Assessing the Role of Seafloor Weathering in Global Geochemical Cycling

Tuesday, 15 December 2015: 13:55
3007 (Moscone West)
Navah X Farahat, Dorian S Abbot and David E Archer, University of Chicago, Chicago, IL, United States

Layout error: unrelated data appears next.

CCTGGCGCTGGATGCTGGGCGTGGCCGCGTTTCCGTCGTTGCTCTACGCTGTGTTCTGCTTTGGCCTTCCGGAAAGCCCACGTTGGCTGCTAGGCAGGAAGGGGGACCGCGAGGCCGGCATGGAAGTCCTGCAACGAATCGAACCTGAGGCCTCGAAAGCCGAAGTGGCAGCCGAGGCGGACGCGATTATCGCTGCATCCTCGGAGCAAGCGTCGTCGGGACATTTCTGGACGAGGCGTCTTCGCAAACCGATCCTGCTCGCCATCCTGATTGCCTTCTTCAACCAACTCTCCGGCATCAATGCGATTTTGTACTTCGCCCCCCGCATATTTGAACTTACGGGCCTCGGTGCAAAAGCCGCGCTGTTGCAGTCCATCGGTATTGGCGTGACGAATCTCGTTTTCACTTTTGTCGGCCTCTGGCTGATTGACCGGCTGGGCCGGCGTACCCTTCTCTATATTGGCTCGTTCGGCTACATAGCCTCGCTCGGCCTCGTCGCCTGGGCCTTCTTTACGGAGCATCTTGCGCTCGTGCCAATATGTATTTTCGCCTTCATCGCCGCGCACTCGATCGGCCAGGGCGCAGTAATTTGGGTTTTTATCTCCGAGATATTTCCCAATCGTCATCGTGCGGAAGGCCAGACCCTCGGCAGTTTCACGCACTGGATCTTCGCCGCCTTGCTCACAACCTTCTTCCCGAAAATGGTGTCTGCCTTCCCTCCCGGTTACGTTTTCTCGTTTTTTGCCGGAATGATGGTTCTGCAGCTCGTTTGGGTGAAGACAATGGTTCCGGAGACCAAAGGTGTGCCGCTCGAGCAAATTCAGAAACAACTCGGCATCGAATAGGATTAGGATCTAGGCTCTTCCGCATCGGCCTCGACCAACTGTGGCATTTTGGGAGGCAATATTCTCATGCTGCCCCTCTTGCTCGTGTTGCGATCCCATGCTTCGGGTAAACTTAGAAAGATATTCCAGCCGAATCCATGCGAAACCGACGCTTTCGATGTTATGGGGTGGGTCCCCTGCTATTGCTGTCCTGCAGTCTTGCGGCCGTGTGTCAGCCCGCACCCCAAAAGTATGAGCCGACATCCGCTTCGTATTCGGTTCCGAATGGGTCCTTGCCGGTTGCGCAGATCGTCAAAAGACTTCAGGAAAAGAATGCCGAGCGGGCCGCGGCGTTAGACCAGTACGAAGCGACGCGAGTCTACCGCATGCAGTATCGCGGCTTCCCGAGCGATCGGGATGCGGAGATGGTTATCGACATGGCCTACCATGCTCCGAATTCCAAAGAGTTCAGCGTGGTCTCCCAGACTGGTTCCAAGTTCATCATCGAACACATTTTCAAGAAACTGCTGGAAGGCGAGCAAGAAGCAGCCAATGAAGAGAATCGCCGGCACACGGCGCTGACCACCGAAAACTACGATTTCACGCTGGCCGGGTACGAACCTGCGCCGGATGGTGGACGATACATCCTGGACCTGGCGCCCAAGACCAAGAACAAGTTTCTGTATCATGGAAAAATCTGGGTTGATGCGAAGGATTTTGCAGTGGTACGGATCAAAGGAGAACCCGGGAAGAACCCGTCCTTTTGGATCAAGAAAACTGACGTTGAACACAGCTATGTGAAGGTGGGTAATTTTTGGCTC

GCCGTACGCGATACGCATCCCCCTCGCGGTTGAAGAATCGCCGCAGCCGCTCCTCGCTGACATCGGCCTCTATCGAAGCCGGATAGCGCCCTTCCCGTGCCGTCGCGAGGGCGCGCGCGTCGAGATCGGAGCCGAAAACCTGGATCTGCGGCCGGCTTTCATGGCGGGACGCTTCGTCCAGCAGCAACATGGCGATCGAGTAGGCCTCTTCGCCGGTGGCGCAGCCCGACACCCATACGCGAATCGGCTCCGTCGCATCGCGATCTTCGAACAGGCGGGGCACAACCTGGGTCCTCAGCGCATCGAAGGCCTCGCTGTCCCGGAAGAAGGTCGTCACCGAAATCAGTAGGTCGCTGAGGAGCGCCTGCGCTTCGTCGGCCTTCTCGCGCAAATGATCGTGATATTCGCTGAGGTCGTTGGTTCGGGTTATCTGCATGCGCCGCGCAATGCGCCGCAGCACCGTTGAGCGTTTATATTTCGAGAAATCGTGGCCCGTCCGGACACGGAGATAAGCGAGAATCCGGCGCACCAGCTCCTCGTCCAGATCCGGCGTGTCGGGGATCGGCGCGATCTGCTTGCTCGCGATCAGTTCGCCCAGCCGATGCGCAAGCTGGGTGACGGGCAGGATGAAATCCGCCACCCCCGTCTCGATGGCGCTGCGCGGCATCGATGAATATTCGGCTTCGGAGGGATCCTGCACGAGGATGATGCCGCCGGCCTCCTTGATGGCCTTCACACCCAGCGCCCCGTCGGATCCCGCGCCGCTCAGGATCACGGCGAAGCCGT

Low-temperature alteration of the basaltic upper oceanic crust, known as seafloor weathering, has been proposed as a mechanism for long-term climate regulation similar to the continental climate-weathering negative feedback. Despite this potentially far-reaching impact of seafloor weathering on habitable planet evolution, existing modeling frameworks do not include the full scope of alteration reactions or recent findings of convective flow dynamics. We present a coupled fluid dynamic and geochemical numerical model of low-temperature, off-axis hydrothermal activity. This model is designed to explore the the seafloor weathering flux of carbon to the oceanic crust and its responsiveness to climate fluctuations. The model’s ability to reproduce the seafloor weathering environment is evaluated by constructing numerical simulations for comparison with two low-temperature hydrothermal systems: A transect east of the Juan de Fuca Ridge and the southern Costa Rica Rift flank. We explore the sensitivity of carbon uptake by seafloor weathering on climate and geology by varying deep ocean temperature, seawater dissolved inorganic carbon, continental weathering inputs, and basaltic host rock in a suite of numerical experiments.